Dad in Black and White

(From a writing exercise* recorded in June of 2012)

I am looking at a drawing of my father done in charcoal on coarse sketch paper when he was 19 or 20. His hair strikes me, so sculpted and perfectly groomed. So well-suited to his attire—the coat and tie look men used to wear, even to ballgames and dinners out with the family.

But it's Dad's earnest expression, the serious stare of an older, more mature, world-savvy person, that impresses. My mind fills in the details of his emotions and his outlook on life from that forthright look,  his eyes intent on the artist capturing this image on manila hemp (to be studied six years after his death by his still-grieving daughter).

I see, in those eyes, a tinge of sadness. I read into his intent gaze all that I know about his early life: his parents' emotional detachment; their early divorce and respective remarriages; the sense of not belonging anywhere which led him to leave home at 16. Yet I see no self-pity there, merely a hint of disillusionment.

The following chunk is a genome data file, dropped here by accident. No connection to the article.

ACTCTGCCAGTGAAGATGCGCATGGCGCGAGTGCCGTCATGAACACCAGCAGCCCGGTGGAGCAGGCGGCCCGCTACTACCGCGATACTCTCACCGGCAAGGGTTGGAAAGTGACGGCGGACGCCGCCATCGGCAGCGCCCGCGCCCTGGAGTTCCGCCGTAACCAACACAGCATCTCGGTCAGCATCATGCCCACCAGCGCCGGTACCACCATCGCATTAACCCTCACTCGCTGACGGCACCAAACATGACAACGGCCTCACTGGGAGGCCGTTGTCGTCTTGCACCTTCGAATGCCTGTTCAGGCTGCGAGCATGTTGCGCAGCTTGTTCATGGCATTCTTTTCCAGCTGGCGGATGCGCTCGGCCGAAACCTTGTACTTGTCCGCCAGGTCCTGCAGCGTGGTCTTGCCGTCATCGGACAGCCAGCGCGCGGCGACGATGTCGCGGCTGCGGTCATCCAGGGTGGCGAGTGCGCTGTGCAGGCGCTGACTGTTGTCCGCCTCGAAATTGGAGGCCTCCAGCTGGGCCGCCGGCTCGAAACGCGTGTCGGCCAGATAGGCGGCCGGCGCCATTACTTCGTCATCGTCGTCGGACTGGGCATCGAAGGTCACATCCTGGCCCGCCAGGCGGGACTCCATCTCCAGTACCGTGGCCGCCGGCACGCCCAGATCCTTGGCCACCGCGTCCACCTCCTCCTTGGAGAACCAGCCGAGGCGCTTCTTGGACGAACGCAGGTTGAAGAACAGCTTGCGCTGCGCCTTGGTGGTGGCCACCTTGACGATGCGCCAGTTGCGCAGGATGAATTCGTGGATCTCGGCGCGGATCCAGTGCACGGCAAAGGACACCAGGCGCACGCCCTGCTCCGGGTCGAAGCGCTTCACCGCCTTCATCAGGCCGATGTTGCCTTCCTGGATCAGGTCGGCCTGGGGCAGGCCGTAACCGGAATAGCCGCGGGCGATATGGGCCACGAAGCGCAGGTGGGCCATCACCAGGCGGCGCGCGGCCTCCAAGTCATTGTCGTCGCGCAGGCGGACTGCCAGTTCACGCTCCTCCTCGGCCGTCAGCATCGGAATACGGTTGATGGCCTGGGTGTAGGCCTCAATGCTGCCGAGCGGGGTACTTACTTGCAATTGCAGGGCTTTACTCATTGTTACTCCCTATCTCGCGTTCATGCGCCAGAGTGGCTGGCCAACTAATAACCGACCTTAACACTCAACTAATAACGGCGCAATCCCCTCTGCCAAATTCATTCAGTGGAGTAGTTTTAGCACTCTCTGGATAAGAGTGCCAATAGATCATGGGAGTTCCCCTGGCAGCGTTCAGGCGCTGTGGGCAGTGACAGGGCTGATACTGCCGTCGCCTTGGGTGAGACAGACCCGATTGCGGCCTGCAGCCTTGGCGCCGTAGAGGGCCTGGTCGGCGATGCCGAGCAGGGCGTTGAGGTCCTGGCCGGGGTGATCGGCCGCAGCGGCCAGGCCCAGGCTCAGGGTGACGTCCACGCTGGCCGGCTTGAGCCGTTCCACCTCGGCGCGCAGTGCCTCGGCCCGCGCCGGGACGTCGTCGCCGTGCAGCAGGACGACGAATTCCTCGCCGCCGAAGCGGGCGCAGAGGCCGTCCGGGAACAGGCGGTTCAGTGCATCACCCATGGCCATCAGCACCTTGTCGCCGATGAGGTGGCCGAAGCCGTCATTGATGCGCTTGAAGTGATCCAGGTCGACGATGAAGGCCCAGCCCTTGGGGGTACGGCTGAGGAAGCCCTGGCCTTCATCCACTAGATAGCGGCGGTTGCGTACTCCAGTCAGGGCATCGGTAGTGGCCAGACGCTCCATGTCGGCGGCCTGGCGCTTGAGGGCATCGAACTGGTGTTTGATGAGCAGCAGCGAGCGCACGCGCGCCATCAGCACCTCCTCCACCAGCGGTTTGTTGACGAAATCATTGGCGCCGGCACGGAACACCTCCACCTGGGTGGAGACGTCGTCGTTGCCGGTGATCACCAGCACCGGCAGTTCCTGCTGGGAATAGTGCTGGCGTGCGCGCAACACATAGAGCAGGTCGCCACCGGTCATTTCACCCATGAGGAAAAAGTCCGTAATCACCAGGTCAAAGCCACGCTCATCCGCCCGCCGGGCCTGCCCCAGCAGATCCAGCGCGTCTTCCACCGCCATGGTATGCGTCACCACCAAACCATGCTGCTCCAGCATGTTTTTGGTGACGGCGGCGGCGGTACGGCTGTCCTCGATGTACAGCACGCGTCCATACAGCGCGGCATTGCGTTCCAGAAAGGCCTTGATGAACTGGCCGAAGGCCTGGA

And the underlying element of determination comes across as well. The drive toward self-sufficiency that shaped his professional ambitions. A certain self-confidence and forbearance that has set aside the pain, has refused to wallow in the adversity, has decided to forge its own fate, undeterred by life's stumbling blocks. A resolute refusal to limp, wounded, through life.

 

*Writing exercise suggested in Writing Down the Bones by Natalie Goldberg

 

Dad Drawing I WP_20190809_002.jpg